Of course it became necessary to tell Ada where I was going and why I was going, and of course she was anxious and distressed. But she was too true to Richard to say anything but words of pity and words of excuse, and in a more loving spirit still — my dear devoted girl! — she wrote him a long letter, of which I took charge.
Charley was to be my travelling companion, though I am sure I wanted none and would willingly have left her at home. We all went to London that afternoon, and finding two places in the mail, secured them. At our usual bed-time, Charley and I were rolling away seaward with the Kentish letters.
It was a night's journey in those coach times, but we had the mail to ourselves and did not find the night very tedious. It passed with me as I suppose it would with most people under such circumstances. At one while my journey looked hopeful, and at another hopeless. Now I thought I should do some good, and now I wondered how I could ever have supposed so. Now it seemed one of the most reasonable things in the world that I should have come, and now one of the most unreasonable. In what state I should find Richard, what I should say to him, and what he would say to me occupied my mind by turns with these two states of feeling; and the wheels seemed to play one tune (to which the burden of my guardian's letter set itself) over and over again all night.
At last we came into the narrow streets of Deal, and very gloomy they were upon a raw misty morning. The long flat beach, with its little irregular houses, wooden and brick, and its litter of capstans, and great boats, and sheds, and bare upright poles with tackle and blocks, and loose gravelly waste places overgrown with grass and weeds, wore as dull an appearance as any place I ever saw. The sea was heaving under a thick white fog; and nothing else was moving but a few early ropemakers, who, with the yarn twisted round their bodies, looked as if, tired of their present state of existence, they were spinning themselves into cordage.
But when we got into a warm room in an excellent hotel and sat down, comfortably washed and dressed, to an early breakfast (for it was too late to think of going to bed), Deal began to look more cheerful. Our little room was like a ship's cabin, and that delighted Charley very much. Then the fog began to rise like a curtain, and numbers of ships that we had had no idea were near appeared. I don't know how many sail the waiter told us were then lying in the downs. Some of these vessels were of grand size — one was a large Indiaman just come home; and when the sun shone through the clouds, making silvery pools in the dark sea, the way in which these ships brightened, and shadowed, and changed, amid a bustle of boats pulling off from the shore to them and from them to the shore, and a general life and motion in themselves and everything around them, was most beautiful.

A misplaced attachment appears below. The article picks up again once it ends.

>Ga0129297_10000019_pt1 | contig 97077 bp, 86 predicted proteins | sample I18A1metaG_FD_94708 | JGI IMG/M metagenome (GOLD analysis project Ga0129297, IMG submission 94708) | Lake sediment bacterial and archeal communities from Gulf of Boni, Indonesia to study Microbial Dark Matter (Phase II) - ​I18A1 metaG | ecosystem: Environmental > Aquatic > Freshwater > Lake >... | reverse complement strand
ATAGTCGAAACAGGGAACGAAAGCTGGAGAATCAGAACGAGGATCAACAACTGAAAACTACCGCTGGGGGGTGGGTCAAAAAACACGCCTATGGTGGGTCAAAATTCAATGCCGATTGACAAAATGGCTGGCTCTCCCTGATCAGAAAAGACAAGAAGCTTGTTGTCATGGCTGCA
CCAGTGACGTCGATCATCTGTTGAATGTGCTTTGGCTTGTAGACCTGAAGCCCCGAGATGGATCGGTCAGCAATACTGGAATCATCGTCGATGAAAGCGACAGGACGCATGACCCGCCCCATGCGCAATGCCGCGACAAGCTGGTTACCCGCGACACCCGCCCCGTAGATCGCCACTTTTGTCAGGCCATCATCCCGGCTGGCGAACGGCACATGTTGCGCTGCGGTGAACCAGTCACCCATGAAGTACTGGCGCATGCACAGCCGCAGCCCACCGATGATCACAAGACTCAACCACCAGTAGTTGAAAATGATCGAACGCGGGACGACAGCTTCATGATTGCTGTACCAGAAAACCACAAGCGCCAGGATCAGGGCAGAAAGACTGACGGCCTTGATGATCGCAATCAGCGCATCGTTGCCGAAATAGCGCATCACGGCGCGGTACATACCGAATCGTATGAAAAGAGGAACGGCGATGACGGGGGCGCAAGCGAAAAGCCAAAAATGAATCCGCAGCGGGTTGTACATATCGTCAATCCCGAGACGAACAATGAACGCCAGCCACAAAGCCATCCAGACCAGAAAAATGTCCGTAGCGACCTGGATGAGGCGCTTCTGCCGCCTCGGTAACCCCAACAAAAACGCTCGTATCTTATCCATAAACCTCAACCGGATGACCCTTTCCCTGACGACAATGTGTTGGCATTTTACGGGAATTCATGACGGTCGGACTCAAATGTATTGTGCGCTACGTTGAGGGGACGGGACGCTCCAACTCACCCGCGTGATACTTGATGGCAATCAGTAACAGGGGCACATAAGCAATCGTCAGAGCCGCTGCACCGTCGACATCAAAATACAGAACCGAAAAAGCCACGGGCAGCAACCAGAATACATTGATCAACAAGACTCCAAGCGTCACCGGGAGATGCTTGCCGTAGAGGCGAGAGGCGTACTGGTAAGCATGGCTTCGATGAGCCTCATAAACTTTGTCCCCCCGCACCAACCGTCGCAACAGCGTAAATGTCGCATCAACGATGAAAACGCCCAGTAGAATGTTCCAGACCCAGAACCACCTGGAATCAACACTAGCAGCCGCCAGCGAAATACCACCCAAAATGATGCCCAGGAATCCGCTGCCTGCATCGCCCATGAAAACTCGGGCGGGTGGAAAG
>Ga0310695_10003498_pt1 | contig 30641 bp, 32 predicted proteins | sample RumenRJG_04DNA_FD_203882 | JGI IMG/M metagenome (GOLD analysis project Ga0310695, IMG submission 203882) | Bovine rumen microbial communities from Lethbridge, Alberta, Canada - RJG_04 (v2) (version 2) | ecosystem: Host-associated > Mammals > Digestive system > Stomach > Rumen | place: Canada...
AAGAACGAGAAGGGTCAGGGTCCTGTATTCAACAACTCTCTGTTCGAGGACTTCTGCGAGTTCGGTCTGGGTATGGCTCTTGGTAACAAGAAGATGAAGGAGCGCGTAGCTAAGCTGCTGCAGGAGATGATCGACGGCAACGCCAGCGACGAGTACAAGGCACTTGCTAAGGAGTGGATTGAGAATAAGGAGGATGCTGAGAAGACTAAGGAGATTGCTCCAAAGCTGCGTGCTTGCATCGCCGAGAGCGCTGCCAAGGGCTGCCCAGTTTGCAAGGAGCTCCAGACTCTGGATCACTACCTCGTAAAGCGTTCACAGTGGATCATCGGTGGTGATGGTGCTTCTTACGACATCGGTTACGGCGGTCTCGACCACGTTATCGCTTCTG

The large Indiaman was our great attraction because she had come into the downs in the night. She was surrounded by boats, and we said how glad the people on board of her must be to come ashore. Charley was curious, too, about the voyage, and about the heat in India, and the serpents and the tigers; and as she picked up such information much faster than grammar, I told her what I knew on those points. I told her, too, how people in such voyages were sometimes wrecked and cast on rocks, where they were saved by the intrepidity and humanity of one man. And Charley asking how that could be, I told her how we knew at home of such a case.
I had thought of sending Richard a note saying I was there, but it seemed so much better to go to him without preparation. As he lived in barracks I was a little doubtful whether this was feasible, but we went out to reconnoitre. Peeping in at the gate of the barrack-yard, we found everything very quiet at that time in the morning, and I asked a sergeant standing on the guardhouse- steps where he lived. He sent a man before to show me, who went up some bare stairs, and knocked with his knuckles at a door, and left us.